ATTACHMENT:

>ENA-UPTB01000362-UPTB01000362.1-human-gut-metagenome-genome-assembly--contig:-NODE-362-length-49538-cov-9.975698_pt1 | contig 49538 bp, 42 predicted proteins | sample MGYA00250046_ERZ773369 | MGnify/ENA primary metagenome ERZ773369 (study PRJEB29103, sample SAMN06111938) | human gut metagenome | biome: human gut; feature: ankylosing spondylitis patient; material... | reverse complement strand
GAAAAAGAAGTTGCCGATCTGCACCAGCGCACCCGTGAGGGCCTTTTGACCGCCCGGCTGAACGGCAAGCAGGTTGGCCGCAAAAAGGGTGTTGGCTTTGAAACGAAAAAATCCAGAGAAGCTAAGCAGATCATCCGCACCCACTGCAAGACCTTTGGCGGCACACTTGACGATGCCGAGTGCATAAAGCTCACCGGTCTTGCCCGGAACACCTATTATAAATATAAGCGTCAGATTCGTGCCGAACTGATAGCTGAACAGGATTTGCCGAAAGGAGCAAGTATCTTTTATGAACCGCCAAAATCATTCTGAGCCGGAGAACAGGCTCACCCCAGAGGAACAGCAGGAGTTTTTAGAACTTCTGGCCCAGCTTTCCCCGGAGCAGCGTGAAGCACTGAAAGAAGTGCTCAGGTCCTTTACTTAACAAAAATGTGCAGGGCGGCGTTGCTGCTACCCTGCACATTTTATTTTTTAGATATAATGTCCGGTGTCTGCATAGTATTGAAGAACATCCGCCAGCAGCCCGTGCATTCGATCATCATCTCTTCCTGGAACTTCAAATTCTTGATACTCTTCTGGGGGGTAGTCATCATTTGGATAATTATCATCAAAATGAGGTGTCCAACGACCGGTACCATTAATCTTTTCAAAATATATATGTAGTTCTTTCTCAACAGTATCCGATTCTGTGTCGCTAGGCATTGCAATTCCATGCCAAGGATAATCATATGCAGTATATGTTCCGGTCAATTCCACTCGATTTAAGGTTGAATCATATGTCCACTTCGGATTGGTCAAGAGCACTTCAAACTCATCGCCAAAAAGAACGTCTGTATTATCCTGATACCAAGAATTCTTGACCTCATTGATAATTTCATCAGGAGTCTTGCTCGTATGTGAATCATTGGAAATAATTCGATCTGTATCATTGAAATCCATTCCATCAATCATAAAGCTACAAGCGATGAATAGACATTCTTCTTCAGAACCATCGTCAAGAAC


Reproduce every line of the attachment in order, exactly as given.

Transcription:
>ENA-UPTB01000362-UPTB01000362.1-human-gut-metagenome-genome-assembly--contig:-NODE-362-length-49538-cov-9.975698_pt1 | contig 49538 bp, 42 predicted proteins | sample MGYA00250046_ERZ773369 | MGnify/ENA primary metagenome ERZ773369 (study PRJEB29103, sample SAMN06111938) | human gut metagenome | biome: human gut; feature: ankylosing spondylitis patient; material... | reverse complement strand
GAAAAAGAAGTTGCCGATCTGCACCAGCGCACCCGTGAGGGCCTTTTGACCGCCCGGCTGAACGGCAAGCAGGTTGGCCGCAAAAAGGGTGTTGGCTTTGAAACGAAAAAATCCAGAGAAGCTAAGCAGATCATCCGCACCCACTGCAAGACCTTTGGCGGCACACTTGACGATGCCGAGTGCATAAAGCTCACCGGTCTTGCCCGGAACACCTATTATAAATATAAGCGTCAGATTCGTGCCGAACTGATAGCTGAACAGGATTTGCCGAAAGGAGCAAGTATCTTTTATGAACCGCCAAAATCATTCTGAGCCGGAGAACAGGCTCACCCCAGAGGAACAGCAGGAGTTTTTAGAACTTCTGGCCCAGCTTTCCCCGGAGCAGCGTGAAGCACTGAAAGAAGTGCTCAGGTCCTTTACTTAACAAAAATGTGCAGGGCGGCGTTGCTGCTACCCTGCACATTTTATTTTTTAGATATAATGTCCGGTGTCTGCATAGTATTGAAGAACATCCGCCAGCAGCCCGTGCATTCGATCATCATCTCTTCCTGGAACTTCAAATTCTTGATACTCTTCTGGGGGGTAGTCATCATTTGGATAATTATCATCAAAATGAGGTGTCCAACGACCGGTACCATTAATCTTTTCAAAATATATATGTAGTTCTTTCTCAACAGTATCCGATTCTGTGTCGCTAGGCATTGCAATTCCATGCCAAGGATAATCATATGCAGTATATGTTCCGGTCAATTCCACTCGATTTAAGGTTGAATCATATGTCCACTTCGGATTGGTCAAGAGCACTTCAAACTCATCGCCAAAAAGAACGTCTGTATTATCCTGATACCAAGAATTCTTGACCTCATTGATAATTTCATCAGGAGTCTTGCTCGTATGTGAATCATTGGAAATAATTCGATCTGTATCATTGAAATCCATTCCATCAATCATAAAGCTACAAGCGATGAATAGACATTCTTCTTCAGAACCATCGTCAAGAAC